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Camping With Goldilocks

June 9, 2015

You boys will want to get into a sleeping bag.

I’m fine, Dad. It’s a very warm night.

Okay, but it might not be so warm in the morning.

I think I’ll be fine with my blankets.

How do you share your experience? How do you help your teams or employees learn the lessons you’ve learned?

If you are like me, you talk. (Or you write.) I love to tell stories and I really like to help those I work with. I’ve had some modest success in my career and I want to share that. 

It doesn’t work. It doesn’t work with kids and it often doesn’t work with employees. 

I’ve been camping all my life. I started as an 11 year old scout. I camped in the rain forests that are the Pacific NorthWest. I’ve camped in the deserts of Utah and the mountains of Colorado. I’ve camped up and down the California and Oregon coasts. I have a little experience. 

I’m on a week long campout with my three oldest sons We spent last night in the San Rafeal Swell in Southern Utah. It was 95 degrees yesterday. It was still in the 70’s at 10:30 pm when we turned in. Here’s what I do before I go to bed. 

  • I change into clean dry socks
  • I wear a stocking cap
  • I change out of my clothes into pajamas

And I have a 80 year old 25 lbs, down-filled, canvas covered sleeping bag. It’s fantastic. Not great for hiking, but awesome for car camping. It was my grandfather’s.

My son grabbed a few blankets and laid down in the car. We were literally car camping last night because the rest of the boys were on a hike that we had skipped. 

I admit it, I was a  little warm when I climbed into the backseat of the van and into my bag. I wasn’t too worried. It’s pretty easy to unzip your bag a little. 

I once had a young programmer who worked for me. He was brilliant. Seriously, he was one of the smartest people I know. I needed him to build a website that would tie into our reservation system.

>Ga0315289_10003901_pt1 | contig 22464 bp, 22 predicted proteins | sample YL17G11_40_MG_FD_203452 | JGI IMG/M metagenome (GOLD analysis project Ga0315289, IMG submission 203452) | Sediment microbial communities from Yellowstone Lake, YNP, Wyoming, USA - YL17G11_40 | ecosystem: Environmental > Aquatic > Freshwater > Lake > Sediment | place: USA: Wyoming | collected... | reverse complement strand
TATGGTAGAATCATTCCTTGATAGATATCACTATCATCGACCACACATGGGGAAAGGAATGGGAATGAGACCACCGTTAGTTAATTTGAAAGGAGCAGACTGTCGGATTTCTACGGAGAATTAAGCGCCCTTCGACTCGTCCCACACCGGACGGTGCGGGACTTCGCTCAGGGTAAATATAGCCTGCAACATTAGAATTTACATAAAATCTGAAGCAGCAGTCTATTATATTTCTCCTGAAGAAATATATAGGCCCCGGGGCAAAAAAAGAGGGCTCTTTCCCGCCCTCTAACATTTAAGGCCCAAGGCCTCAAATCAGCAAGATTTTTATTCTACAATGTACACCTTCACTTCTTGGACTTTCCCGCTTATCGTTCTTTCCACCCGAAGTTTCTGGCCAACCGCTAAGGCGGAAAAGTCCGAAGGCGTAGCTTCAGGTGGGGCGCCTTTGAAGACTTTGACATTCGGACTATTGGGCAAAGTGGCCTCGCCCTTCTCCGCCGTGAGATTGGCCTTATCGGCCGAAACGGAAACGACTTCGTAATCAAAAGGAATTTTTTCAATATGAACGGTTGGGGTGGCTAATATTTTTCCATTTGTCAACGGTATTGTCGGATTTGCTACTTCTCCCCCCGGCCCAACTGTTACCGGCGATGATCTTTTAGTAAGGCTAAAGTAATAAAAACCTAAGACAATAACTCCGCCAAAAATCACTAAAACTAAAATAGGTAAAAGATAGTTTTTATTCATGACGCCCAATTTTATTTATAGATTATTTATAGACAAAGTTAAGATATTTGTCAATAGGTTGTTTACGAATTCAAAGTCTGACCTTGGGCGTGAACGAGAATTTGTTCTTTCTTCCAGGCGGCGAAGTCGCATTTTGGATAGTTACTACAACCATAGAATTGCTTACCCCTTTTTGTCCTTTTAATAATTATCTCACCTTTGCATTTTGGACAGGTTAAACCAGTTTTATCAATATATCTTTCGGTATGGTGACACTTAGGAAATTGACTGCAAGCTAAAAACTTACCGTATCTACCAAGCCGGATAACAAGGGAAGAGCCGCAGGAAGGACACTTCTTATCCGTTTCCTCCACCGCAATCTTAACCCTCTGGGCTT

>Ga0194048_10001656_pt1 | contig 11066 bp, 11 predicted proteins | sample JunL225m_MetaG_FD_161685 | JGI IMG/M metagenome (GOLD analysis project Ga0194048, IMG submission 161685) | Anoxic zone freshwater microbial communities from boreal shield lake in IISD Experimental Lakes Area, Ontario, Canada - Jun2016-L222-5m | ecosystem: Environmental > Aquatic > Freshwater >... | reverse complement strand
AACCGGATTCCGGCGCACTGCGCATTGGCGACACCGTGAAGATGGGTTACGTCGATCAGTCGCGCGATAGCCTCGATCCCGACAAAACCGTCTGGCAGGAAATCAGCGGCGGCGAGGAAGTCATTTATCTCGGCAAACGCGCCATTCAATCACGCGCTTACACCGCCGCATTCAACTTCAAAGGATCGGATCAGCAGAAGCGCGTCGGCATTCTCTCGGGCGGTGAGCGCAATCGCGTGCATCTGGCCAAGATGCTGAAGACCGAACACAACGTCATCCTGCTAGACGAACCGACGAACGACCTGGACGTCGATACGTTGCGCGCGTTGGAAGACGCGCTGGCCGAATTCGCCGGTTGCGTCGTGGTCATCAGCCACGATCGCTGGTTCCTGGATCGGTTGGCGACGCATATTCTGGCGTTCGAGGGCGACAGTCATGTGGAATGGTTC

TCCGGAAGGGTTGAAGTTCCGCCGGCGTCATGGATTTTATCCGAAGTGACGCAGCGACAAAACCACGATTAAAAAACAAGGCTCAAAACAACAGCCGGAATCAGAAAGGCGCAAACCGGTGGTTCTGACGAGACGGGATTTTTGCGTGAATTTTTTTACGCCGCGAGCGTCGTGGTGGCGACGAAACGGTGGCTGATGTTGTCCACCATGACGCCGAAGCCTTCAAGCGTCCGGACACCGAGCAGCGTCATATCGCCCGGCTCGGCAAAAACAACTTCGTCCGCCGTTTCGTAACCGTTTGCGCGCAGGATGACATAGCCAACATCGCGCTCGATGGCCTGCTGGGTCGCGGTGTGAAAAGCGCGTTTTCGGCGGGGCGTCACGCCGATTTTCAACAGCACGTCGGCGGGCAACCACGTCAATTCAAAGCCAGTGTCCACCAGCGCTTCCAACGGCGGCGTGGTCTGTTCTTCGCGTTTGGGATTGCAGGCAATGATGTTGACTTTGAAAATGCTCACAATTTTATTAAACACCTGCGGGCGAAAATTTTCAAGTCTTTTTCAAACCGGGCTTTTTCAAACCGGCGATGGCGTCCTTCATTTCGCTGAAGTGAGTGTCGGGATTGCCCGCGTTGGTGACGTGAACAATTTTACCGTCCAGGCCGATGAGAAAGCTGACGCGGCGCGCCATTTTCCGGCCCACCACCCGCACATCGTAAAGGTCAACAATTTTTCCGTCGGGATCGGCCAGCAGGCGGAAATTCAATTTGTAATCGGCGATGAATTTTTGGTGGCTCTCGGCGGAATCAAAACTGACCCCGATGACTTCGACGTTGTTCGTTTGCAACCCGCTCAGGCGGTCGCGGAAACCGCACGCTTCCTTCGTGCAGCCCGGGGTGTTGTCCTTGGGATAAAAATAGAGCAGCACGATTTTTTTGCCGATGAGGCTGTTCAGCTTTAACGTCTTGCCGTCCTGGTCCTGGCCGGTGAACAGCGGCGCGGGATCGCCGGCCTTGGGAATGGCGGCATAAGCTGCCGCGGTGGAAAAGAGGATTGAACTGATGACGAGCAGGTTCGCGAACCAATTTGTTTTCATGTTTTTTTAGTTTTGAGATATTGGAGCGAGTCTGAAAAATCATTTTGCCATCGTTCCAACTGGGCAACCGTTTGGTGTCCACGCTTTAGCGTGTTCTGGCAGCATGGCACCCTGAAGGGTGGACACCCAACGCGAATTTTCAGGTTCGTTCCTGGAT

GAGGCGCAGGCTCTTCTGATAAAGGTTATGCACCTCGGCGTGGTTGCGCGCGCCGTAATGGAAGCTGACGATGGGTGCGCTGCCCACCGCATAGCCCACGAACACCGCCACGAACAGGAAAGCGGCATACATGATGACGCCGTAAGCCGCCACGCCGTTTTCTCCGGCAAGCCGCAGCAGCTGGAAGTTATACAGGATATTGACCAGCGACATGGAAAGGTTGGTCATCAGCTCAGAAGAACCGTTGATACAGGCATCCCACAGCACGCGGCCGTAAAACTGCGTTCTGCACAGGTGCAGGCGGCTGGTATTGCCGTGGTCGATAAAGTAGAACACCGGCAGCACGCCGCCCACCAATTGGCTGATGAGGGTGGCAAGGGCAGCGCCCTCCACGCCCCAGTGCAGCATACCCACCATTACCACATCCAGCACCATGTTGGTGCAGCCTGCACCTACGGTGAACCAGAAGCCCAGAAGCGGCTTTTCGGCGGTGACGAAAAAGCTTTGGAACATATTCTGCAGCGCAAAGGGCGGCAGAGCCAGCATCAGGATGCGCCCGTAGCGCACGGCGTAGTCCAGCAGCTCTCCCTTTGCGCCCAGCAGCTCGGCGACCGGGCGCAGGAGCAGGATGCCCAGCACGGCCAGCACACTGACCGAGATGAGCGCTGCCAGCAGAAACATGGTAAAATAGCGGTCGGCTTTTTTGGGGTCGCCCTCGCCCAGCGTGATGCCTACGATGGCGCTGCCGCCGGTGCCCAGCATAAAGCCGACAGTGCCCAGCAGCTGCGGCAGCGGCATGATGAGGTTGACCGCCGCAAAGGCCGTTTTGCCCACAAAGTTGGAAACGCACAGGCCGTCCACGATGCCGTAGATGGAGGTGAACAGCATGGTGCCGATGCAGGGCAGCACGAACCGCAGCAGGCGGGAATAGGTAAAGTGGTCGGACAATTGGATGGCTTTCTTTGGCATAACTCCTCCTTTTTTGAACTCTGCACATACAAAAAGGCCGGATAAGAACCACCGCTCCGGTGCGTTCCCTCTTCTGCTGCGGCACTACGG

Dalis, this is kind of a big job, I don’t want you taking it on if you’re worried about being able to complete it. 

No problem. I’ve got it covered.

You know we need it by July 1st, right? 

Yep, I’m on it 

Dave was not a young programmer. Dave was an old programmer. Dave and I talked about the website. 

What do you think, Dave? Is he up to it.

I don’t know. He talks a good game and he’s been solid on the coding he’s done on the other projects. But, I just worry he’s not seeing the complexities that the website is going to need.

Have you talked to him?

Of course, I’ve talked to him. I’ve talked to him so much he’s getting annoyed. He says he’s got it handled and to stop bugging him about it. 

I hope he’s right. 

Me too.

You probably have guessed how this story ends. Dalis didn’t finish the website by July 1st. When he got into it, the coding was way more complex than anything he’d attempted. Sadly, we had to let him go, because he also blamed everyone but himself for missing the deadline. 

Why wasn’t Dave able to convince him that it was too complex? 

Because some lessons have to be learned by experience. 

I woke up at 6:00 AM this morning. It was chilly out. I found my son rummaging through the camp gear looking for his sleeping bag.

Unlike Dalis, my son understood his mistake. 

It got really cold last night. I should have got my sleeping bag. 

Tell you what, I’m up, you can go crawl into mine if you want. I think it’s still warm.

Like Goldilocks at the home of the bears in woods, first he was too hot, then he was too cold. And finally he was just right. He slept until 9:00 AM.

Rodney M Bliss is an author, columnist and IT Consultant. His blog updates every weekday at 7:00 AM Mountain Time. He lives in Pleasant Grove, UT with his lovely wife, thirteen children and grandchildren. 

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(c) 2015 Rodney M Bliss, all rights reserved 

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